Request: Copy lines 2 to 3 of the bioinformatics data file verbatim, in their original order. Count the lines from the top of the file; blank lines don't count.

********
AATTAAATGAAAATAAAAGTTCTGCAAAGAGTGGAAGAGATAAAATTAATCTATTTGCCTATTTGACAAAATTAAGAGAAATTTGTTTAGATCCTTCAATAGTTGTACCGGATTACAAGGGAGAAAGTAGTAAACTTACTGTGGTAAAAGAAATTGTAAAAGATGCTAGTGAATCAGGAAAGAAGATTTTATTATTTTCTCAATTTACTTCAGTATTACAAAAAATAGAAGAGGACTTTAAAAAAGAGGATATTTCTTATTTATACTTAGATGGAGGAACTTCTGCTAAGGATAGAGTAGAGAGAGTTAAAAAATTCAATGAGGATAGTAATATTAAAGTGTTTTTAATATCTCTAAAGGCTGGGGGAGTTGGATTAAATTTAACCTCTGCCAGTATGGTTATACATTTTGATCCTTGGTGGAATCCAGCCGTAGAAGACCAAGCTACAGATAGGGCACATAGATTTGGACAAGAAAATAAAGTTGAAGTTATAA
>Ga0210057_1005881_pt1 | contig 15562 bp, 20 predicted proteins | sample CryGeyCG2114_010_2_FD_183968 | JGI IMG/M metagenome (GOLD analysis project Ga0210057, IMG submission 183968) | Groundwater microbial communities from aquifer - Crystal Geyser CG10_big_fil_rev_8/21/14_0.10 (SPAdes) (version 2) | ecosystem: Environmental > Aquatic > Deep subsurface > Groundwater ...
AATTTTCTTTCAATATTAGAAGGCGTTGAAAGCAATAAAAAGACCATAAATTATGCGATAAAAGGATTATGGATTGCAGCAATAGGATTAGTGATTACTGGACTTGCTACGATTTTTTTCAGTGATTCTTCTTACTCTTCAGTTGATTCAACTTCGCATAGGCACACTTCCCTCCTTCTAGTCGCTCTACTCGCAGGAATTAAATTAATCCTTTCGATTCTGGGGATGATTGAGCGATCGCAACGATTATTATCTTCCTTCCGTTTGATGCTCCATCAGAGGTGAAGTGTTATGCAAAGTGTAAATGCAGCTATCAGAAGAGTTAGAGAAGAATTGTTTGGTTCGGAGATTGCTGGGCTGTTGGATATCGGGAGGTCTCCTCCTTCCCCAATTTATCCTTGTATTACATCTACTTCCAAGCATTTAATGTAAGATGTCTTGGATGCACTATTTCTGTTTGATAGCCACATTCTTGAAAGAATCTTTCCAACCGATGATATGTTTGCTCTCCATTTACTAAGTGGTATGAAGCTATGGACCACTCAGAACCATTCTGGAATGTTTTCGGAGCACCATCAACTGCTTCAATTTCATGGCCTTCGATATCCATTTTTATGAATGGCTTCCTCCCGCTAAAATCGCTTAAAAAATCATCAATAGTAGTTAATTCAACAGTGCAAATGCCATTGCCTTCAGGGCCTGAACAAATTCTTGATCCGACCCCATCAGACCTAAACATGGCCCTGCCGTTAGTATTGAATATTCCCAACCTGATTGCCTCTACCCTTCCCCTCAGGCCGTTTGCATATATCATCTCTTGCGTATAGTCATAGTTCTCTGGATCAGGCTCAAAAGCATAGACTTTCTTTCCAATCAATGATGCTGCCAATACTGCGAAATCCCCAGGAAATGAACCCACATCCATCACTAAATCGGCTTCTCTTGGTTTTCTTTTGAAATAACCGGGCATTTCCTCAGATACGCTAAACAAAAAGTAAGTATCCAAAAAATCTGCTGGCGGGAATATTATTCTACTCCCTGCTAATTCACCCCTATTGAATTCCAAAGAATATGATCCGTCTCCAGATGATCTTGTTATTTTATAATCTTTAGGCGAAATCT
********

>Ga0210057_1005881_pt1 | contig 15562 bp, 20 predicted proteins | sample CryGeyCG2114_010_2_FD_183968 | JGI IMG/M metagenome (GOLD analysis project Ga0210057, IMG submission 183968) | Groundwater microbial communities from aquifer - Crystal Geyser CG10_big_fil_rev_8/21/14_0.10 (SPAdes) (version 2) | ecosystem: Environmental > Aquatic > Deep subsurface > Groundwater ...
AATTTTCTTTCAATATTAGAAGGCGTTGAAAGCAATAAAAAGACCATAAATTATGCGATAAAAGGATTATGGATTGCAGCAATAGGATTAGTGATTACTGGACTTGCTACGATTTTTTTCAGTGATTCTTCTTACTCTTCAGTTGATTCAACTTCGCATAGGCACACTTCCCTCCTTCTAGTCGCTCTACTCGCAGGAATTAAATTAATCCTTTCGATTCTGGGGATGATTGAGCGATCGCAACGATTATTATCTTCCTTCCGTTTGATGCTCCATCAGAGGTGAAGTGTTATGCAAAGTGTAAATGCAGCTATCAGAAGAGTTAGAGAAGAATTGTTTGGTTCGGAGATTGCTGGGCTGTTGGATATCGGGAGGTCTCCTCCTTCCCCAATTTATCCTTGTATTACATCTACTTCCAAGCATTTAATGTAAGATGTCTTGGATGCACTATTTCTGTTTGATAGCCACATTCTTGAAAGAATCTTTCCAACCGATGATATGTTTGCTCTCCATTTACTAAGTGGTATGAAGCTATGGACCACTCAGAACCATTCTGGAATGTTTTCGGAGCACCATCAACTGCTTCAATTTCATGGCCTTCGATATCCATTTTTATGAATGGCTTCCTCCCGCTAAAATCGCTTAAAAAATCATCAATAGTAGTTAATTCAACAGTGCAAATGCCATTGCCTTCAGGGCCTGAACAAATTCTTGATCCGACCCCATCAGACCTAAACATGGCCCTGCCGTTAGTATTGAATATTCCCAACCTGATTGCCTCTACCCTTCCCCTCAGGCCGTTTGCATATATCATCTCTTGCGTATAGTCATAGTTCTCTGGATCAGGCTCAAAAGCATAGACTTTCTTTCCAATCAATGATGCTGCCAATACTGCGAAATCCCCAGGAAATGAACCCACATCCATCACTAAATCGGCTTCTCTTGGTTTTCTTTTGAAATAACCGGGCATTTCCTCAGATACGCTAAACAAAAAGTAAGTATCCAAAAAATCTGCTGGCGGGAATATTATTCTACTCCCTGCTAATTCACCCCTATTGAATTCCAAAGAATATGATCCGTCTCCAGATGATCTTGTTATTTTATAATCTTTAGGCGAAATCT